Doing business with the Dutch
If you are an investor or an entrepreneur wishing to do business in the Netherlands, you will have the pleasure of doing business with the Dutch. Due to the fact it is relative small country, not everyone is familiar with interacting with a person from the Netherlands. Dutch people however, have been used to foreign business contacts for ages. These experiences over the years have made the Dutch who they are today, and that is why doing business with the Dutch is so pleasant to many people around the world.
In general, the Dutch have a very positive business reputation. They are praised for their tolerance, their trustworthiness and their responsibility to take risks. Dutch people try to adjust to their environment and the people they interact with. Chances are you will enjoy your first time doing business in the Netherlands. As there is always room for improvement, here are some useful tips to make your Dutch experiences even better:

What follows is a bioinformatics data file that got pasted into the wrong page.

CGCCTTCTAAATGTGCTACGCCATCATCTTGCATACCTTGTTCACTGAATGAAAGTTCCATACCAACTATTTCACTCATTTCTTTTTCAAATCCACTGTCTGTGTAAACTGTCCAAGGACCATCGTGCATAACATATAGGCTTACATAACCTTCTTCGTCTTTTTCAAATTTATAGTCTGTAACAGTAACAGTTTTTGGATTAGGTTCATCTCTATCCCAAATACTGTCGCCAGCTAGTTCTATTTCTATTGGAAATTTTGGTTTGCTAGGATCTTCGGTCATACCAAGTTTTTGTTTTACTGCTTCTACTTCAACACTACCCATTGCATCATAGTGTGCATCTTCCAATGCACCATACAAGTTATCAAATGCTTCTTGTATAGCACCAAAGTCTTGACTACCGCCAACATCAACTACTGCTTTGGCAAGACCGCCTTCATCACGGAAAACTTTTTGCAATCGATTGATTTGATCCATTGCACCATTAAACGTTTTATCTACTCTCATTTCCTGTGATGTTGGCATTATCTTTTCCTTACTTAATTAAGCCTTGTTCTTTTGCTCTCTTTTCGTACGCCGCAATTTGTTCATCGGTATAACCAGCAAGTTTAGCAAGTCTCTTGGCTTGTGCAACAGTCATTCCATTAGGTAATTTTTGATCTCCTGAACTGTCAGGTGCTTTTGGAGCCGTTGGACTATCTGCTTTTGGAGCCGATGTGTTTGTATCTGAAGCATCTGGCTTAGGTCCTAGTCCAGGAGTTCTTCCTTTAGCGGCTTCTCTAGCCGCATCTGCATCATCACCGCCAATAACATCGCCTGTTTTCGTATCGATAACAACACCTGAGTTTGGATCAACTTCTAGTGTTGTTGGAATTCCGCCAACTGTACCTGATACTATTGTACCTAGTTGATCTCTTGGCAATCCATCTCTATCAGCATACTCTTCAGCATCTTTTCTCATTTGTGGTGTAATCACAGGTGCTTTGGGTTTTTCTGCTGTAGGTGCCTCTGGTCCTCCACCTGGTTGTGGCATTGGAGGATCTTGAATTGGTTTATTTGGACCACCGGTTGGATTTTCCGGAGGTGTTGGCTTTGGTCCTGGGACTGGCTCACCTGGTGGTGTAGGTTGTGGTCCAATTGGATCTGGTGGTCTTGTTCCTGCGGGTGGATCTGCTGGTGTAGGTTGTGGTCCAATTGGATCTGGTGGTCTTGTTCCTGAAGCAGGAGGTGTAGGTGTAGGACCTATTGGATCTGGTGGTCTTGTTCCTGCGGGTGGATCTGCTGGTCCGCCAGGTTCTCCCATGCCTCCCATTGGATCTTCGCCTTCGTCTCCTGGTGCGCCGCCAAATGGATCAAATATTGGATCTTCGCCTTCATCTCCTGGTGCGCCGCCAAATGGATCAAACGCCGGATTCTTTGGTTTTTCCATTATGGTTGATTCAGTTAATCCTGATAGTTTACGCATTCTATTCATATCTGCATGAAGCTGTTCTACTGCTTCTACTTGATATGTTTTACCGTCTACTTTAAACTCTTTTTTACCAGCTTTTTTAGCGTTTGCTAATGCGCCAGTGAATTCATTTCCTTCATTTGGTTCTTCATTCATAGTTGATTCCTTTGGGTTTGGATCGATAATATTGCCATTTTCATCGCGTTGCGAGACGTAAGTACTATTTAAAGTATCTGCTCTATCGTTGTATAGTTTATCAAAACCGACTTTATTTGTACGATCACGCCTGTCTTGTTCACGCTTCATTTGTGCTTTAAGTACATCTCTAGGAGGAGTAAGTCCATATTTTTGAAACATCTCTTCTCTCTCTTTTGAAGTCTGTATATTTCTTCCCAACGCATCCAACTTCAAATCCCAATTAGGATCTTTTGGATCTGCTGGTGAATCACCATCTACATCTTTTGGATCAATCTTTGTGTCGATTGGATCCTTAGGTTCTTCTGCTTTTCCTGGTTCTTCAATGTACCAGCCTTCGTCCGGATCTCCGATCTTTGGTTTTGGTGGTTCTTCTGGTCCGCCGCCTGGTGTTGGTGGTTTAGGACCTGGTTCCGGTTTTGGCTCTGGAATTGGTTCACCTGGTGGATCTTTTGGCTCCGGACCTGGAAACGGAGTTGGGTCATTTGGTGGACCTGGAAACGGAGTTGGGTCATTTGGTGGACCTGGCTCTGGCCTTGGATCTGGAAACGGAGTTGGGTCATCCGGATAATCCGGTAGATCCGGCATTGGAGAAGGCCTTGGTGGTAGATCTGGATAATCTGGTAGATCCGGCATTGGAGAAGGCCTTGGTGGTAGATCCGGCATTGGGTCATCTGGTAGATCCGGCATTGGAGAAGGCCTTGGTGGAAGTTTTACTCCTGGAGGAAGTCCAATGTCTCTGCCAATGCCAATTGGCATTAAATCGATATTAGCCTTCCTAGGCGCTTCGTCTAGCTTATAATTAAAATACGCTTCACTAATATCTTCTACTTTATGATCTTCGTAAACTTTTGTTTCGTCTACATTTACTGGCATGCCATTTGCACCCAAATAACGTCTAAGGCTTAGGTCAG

- Dutch directness
People in Holland are known for their directness in communication. Especially in the areas of Amsterdam and Rotterdam, the Dutch feel free to speak their minds. Body language and ‘hidden’ context are less important in the Netherlands, as almost everything is expressed verbally. Do not regard this as rude behavior, because the Dutch perceive their own directness as a sign of honesty. When doing business with the Dutch, always keep in mind that it is fine to be more open and direct yourself as well.
- The importance of agreements
In Holland, a spoken agreement is perceived almost just as important as an agreement on paper. The Dutch prefer a well-organized way of doing business, and may not appreciate when their business partner says one thing but in the meanwhile does something else. If you are unsure about making a promise, it can be better to wait.
- Social meetings
Doing business with the Dutch is often about meetings. Dutch people prefer to talk business over a cup of coffee or at lunch time. Some meetings are just informal chats, and are simply meant to get to know each other and to arrange a further meeting. Discussing non-work matters are perfectly accepted,so feel free to engage.